Maharlika fund

In Malaysia, Marcos makes pitch for Maharlika fund

Bea Cupin

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In Malaysia, Marcos makes pitch for Maharlika fund

VISIT. President Ferdinand Marcos Jr. meets Malaysia Prime Minister Anwar Ibrahim at Malaysia's administrative center in Putrajaya on July 26, 2023.

Afiq Hambali/Prime Minister's Office/Handout

Asked if anybody was interested in the Maharlika Fund, Marcos didn’t go into specifics, only saying that 'everyone' has expressed interest

President Ferdinand Marcos Jr. continued his push for the Maharlika Investment Fund, a controversial sovereign fund that he said is a “bold step towards our country’s meaningful economic transformation,” even in a country that’s still dealing with the aftermath of an ill-managed sovereign wealth fund.

“Their experience here is not going to be a detriment. In fact, it is a way for them to – they are the most careful of all,” Marcos told reporters on Thursday, July 27, when asked if he had pitched the Maharlika fund to business personalities in Malaysia during a three-day state visit.

“So, as long as you can assure them that what their poor experience was here, the terrible things that happened here, hindi mangyayari sa fund natin (won’t happen to our fund),” he added.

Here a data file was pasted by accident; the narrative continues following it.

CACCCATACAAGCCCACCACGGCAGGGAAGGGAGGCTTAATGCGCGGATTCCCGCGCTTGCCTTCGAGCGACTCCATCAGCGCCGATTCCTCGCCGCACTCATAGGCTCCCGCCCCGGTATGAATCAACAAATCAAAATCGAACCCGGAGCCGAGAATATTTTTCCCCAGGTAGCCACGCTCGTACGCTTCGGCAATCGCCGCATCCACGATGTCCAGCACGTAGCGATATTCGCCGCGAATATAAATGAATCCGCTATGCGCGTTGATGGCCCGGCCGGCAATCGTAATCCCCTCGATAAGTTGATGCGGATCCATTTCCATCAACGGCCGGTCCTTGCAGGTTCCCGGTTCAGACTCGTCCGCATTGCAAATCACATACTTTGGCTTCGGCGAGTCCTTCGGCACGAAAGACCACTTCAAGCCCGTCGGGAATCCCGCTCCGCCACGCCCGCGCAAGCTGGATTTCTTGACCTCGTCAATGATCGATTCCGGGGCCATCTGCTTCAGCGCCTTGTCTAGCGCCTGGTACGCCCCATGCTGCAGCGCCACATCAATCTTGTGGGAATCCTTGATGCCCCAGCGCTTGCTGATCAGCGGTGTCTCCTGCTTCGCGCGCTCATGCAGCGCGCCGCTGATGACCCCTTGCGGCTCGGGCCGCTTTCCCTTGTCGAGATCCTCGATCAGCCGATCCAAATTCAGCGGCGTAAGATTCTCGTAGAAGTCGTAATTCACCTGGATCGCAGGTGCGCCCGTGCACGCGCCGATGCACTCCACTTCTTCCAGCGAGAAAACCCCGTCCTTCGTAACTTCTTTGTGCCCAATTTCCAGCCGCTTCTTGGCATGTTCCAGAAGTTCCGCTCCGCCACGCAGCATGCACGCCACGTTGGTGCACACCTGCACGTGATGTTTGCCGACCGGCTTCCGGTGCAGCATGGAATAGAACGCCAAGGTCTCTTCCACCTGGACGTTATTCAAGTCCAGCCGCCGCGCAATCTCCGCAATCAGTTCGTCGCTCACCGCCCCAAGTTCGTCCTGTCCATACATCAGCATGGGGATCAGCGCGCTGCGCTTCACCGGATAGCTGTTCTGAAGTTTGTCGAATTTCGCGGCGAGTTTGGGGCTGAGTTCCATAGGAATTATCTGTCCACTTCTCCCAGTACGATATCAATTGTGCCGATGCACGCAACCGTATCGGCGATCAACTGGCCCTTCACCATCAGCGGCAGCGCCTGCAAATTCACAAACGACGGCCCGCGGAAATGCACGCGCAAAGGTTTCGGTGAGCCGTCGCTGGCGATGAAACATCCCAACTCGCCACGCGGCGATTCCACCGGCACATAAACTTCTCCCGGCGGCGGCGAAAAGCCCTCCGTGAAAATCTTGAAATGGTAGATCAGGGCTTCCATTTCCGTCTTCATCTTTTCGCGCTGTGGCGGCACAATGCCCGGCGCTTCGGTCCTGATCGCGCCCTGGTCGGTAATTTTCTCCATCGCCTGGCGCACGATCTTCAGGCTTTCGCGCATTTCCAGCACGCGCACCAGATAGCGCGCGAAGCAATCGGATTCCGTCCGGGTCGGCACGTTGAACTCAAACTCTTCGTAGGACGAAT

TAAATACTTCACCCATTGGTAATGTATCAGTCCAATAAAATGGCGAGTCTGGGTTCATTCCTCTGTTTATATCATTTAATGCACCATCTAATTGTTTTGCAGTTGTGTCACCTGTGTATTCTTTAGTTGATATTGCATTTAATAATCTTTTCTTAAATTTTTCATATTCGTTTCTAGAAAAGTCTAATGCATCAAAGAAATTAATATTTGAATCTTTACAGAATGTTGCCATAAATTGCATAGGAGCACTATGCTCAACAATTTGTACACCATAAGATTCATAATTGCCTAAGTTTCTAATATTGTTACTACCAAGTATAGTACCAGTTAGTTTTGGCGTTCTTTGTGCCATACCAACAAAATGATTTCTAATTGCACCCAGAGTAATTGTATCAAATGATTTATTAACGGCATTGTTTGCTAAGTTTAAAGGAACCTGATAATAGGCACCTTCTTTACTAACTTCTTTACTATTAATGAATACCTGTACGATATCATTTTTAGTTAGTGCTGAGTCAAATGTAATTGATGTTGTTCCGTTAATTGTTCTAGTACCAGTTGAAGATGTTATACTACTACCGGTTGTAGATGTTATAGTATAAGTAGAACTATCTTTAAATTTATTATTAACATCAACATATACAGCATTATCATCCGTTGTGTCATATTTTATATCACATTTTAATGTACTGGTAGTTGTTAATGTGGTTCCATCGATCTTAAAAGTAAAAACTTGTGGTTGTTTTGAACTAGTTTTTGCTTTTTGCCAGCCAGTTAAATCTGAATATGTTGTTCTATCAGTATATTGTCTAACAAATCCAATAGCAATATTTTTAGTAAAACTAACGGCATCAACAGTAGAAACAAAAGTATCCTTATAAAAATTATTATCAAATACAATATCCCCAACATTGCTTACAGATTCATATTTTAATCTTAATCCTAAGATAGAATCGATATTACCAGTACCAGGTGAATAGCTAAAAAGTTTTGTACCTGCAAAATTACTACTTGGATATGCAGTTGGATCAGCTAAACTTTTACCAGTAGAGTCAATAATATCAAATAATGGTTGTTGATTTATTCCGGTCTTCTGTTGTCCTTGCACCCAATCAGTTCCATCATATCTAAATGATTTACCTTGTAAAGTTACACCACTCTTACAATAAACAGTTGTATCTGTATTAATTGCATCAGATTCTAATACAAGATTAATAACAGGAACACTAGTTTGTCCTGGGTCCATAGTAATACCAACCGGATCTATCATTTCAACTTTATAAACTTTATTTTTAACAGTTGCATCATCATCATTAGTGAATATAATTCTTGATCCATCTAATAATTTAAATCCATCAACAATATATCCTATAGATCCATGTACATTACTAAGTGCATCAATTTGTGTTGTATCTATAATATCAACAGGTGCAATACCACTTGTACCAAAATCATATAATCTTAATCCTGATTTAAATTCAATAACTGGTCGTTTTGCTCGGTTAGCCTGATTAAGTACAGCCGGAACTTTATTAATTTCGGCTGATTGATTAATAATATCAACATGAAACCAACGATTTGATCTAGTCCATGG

The “poor experience” Marcos was referring to is the 1Malaysia Development Bhd, a fund created under the watch of former prime minister Najib Razak. It was later discovered that much of the money raised by the government-owned company was allegedly embezzled. The US has called the scandal “kleptocracy at its worst.”

The Maharlika fund, a brainchild of Marcos, breezed through both chambers of the 19th Congress, despite its controversies. It was signed on July 18, just before Marcos delivered his second State of the Nation Address.

Despite criticism of the newly-created fund, Marcos has insisted that safeguards are in place and that, so long as the right managers are assigned to helm it, it should be run professionally and “without undue political influence.”

“I think the assumption is that everyone has learned the lessons from that… from what happened with their own – well, one, one of their own, they have more than one… one of their own sovereign funds, and will do everything they can to avoid falling into the same situation,” he said.

Asked if anybody in Malaysia was interested in the Maharlika fund, Marcos didn’t go into specifics, only saying that “everyone” has expressed interest.

Accompanying Marcos to Malaysia were legislators who were instrumental to its passage – his cousin, House Speaker Martin Romualdez; his son, Senior Deputy Majority Leader Ferdinand Alexander Marcos; and Senator Mark Villar, who sponsored the measure in the Senate.

Early versions of the measure designated the president as the chairman of the fund. That has since been tweaked, partly due to criticism of the proposed sovereign fund. Instead, the Maharlika Investment Fund will be chaired by the finance secretary, who is also picked by the Philippine president.

Despite repeated assurances that good managers will be assigned to the fund, Marcos has not said who they’d be. –

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Bea Cupin

Bea is a senior multimedia reporter who covers national politics. She's been a journalist since 2011 and has written about Congress, the national police, and the Liberal Party for Rappler.